Rosemont’s projected production refers to tons of copper metal. Rosemont’s proposed production of 301 tons of copper per day would have a gross value of $1.9 million per day (at today’s spot price for copper of $3.23 per pound). Oracle Ridge, producing 1,000 tons of rock, grading 2% copper, means Oracle Ridge would produce 20 tons of copper per day, with a gross value of $129,000. (Note: Profit, if any, is gross value minus all expenses, taxes, and fees.)

There is more confusion in the Star’s story: “News clippings from the time the Oracle Ridge mine was operating showed a much lower production rate, [than the 1,000tons] however. Tom Olsen, the mine’s general manager in the 1990s, told the Star in 1992 that it produced about 50 tons daily, or enough to fill two truckloads with copper concentrate.” Here the Star is confusing tons of copper concentrate with tons of rock. Copper concentrate is produced from a flotation process that separates most of the copper minerals from the enclosing rock. Copper concentrate is smelter feed and typically contains 30% copper (at least at the large porphyry copper plants). The 50 tons of concentrate, reported as shipped, would contain about 15 tons of copper metal.

The Oracle Ridge mine was discovered in 1900 and has had spotty production since 1937. The last production was from 1991 to 1996. In 1994, Mintec, a consulting firm specializing in ore estimation, was contracted to complete a reserve estimate as part of a feasibility study for increasing the mine and processing plants capacity to 2,000 tons per day. The Mintec model estimated 8.14 million tons of proven and probable ore at a grade of 2.33% copper containing 379,000,000 lbs of copper and an additional possible or inferred resource of 16.57 million tons at 2.33% copper containing an additional 772,000,000 lbs of copper. No allowance was made for dilution, mine loss or pillars left in place, and gold and silver grades were not estimated. The data base for these estimates included 534 drill holes totaling 163,622 feet.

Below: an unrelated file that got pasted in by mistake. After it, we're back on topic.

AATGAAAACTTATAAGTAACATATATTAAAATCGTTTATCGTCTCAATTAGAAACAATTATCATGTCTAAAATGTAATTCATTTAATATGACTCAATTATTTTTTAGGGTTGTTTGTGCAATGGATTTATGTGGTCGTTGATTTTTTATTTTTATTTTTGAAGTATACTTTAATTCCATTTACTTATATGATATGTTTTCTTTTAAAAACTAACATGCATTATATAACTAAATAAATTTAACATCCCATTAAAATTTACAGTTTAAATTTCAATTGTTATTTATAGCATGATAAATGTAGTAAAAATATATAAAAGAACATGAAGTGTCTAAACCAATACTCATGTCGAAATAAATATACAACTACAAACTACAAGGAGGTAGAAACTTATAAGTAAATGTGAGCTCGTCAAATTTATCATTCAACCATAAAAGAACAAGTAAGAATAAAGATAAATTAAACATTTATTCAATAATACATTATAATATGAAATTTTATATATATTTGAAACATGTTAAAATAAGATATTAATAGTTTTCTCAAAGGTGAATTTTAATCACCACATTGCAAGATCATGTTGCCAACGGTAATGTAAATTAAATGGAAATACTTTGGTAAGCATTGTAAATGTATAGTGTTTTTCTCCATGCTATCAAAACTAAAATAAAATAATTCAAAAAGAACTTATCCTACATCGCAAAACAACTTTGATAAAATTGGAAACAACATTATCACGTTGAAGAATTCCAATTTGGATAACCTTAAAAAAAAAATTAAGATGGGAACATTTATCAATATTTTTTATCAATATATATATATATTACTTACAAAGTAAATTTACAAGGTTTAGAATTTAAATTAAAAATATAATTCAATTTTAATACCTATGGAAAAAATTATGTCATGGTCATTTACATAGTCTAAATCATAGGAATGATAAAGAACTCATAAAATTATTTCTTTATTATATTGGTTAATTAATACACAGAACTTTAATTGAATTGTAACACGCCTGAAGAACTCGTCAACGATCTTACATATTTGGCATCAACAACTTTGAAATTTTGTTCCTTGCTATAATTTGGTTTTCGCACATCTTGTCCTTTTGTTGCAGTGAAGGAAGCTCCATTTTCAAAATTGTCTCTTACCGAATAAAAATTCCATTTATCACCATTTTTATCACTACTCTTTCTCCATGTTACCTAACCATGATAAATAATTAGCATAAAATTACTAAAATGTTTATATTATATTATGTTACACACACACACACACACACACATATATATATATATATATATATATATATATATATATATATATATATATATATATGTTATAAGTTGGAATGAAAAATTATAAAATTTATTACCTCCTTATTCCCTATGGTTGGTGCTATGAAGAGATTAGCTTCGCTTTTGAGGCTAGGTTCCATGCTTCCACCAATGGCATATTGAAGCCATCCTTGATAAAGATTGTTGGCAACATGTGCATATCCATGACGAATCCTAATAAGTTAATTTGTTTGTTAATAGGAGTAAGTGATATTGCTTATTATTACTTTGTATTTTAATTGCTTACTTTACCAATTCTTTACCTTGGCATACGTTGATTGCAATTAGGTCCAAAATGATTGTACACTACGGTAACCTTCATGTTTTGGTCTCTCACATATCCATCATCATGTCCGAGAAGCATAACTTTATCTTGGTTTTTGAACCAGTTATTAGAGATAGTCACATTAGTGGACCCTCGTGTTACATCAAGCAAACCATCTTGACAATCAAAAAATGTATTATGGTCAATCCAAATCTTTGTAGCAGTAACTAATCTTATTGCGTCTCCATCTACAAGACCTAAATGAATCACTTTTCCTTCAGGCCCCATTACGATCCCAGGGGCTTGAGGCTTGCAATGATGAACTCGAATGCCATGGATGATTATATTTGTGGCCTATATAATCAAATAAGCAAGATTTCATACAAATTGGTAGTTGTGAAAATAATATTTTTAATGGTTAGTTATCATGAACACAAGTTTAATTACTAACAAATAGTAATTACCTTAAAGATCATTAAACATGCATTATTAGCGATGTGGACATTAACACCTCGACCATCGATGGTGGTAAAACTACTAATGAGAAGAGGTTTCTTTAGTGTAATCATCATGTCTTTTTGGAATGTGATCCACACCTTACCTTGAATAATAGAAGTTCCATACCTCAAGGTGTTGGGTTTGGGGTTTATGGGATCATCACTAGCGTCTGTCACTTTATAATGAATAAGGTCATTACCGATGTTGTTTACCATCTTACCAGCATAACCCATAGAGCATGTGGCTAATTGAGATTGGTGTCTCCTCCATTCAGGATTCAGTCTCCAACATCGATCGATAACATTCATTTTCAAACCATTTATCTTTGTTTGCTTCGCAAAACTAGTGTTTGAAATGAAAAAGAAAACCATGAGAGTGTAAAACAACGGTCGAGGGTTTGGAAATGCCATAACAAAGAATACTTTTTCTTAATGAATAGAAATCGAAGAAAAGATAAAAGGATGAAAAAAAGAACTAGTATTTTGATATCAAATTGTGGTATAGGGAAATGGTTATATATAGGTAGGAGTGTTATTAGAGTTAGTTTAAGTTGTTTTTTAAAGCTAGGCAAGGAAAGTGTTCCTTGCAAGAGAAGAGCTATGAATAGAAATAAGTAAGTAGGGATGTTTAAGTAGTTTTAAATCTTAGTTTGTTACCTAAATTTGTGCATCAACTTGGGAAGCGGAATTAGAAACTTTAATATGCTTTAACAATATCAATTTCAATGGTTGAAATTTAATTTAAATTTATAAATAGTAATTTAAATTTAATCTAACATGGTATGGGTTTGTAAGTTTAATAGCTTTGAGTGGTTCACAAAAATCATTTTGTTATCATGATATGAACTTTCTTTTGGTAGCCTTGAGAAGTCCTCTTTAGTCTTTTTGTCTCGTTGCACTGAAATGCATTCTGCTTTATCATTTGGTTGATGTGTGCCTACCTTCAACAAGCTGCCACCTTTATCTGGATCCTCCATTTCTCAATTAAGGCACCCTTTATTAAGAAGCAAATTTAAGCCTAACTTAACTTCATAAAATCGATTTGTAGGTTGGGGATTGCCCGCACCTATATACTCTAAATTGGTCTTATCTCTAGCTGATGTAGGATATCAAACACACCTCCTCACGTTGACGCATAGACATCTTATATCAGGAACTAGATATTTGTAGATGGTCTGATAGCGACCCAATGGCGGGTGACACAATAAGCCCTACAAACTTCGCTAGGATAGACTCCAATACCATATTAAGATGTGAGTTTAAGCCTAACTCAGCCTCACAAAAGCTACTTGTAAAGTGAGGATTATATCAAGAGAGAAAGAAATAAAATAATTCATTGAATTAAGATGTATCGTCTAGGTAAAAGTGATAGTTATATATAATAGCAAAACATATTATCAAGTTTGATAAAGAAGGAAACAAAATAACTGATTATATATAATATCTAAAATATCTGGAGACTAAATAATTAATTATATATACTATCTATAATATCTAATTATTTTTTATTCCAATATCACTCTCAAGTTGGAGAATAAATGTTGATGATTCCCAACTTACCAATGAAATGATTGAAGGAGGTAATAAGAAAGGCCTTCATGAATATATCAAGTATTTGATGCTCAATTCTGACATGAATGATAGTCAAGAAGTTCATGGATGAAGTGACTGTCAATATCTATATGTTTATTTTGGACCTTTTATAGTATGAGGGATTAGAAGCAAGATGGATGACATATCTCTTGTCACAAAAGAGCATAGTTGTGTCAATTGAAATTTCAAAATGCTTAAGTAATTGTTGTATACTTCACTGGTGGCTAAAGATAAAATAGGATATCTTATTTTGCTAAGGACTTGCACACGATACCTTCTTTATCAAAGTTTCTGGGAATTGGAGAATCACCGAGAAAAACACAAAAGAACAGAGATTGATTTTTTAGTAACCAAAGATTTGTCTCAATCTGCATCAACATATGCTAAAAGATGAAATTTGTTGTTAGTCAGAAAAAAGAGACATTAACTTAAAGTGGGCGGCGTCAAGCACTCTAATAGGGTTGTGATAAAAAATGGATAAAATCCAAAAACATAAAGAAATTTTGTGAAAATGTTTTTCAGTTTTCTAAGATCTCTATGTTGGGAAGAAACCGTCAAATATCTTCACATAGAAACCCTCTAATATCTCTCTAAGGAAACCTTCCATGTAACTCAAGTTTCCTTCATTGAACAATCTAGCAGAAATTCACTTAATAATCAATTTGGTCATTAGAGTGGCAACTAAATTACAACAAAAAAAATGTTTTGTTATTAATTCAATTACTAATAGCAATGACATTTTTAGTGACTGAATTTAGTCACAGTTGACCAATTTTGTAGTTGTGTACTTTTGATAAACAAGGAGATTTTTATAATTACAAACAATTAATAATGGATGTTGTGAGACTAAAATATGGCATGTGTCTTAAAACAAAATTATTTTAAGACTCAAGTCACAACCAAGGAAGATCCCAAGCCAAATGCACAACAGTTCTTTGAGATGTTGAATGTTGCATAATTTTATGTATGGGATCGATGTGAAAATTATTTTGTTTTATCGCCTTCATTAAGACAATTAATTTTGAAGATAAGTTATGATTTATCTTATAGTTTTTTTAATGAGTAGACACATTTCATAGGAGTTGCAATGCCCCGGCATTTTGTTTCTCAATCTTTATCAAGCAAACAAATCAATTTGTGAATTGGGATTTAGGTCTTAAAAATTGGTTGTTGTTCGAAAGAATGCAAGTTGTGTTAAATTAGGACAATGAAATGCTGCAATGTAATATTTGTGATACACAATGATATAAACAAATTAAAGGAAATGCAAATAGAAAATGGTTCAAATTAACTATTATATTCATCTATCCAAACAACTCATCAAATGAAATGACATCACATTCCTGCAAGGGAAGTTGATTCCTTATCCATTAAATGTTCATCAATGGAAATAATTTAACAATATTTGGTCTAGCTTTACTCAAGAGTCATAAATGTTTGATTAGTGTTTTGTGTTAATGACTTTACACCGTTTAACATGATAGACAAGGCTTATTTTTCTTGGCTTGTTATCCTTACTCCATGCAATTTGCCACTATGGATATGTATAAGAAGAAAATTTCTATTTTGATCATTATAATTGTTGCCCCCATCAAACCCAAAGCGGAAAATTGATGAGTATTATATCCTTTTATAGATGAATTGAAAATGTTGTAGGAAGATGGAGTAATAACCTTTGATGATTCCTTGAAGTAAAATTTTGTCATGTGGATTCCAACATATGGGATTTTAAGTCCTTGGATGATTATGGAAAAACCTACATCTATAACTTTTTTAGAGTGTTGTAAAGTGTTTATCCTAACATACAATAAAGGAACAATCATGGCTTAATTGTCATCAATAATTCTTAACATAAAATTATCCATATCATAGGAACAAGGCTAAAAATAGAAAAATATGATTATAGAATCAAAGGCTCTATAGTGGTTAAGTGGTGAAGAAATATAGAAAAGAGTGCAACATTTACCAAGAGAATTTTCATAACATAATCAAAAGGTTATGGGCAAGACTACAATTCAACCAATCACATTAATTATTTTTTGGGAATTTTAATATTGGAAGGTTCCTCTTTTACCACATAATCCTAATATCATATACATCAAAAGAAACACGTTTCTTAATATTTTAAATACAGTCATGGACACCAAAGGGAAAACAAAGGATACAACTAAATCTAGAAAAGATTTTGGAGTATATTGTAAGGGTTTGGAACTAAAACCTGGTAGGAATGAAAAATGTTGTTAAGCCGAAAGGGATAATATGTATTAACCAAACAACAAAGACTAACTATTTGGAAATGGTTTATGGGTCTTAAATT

I visited the mine during that time to evaluate it for the major mining company I worked for (or for strict grammarians, the company for which I worked). The mine was considered too small to be of interest to a major mining company, but it could make a good small mine for a junior company.

The Oracle Ridge mine is on patented mining claims, i.e., private property. The Star’s story also said that “County Supervisor Ray Carroll, a vocal opponent of the Rosemont proposal, said he will lead the opposition to reopening of the Oracle Ridge Mine. Republican Carroll’s district includes that site and the Rosemont site.” It seems that Mr. Carroll doesn’t want any much-needed jobs or economic development to despoil the grandeur of nature in his district, property rights notwithstanding.

UPDATE: Following publication of this story, the Star reporter called me. The original story in the Star has been changed reflecting my comments. The reporter is trying to verify the original data in the press release by the company interested in buying the property.

And, a correction of my own: some sources say the mine was worked as early as 1881.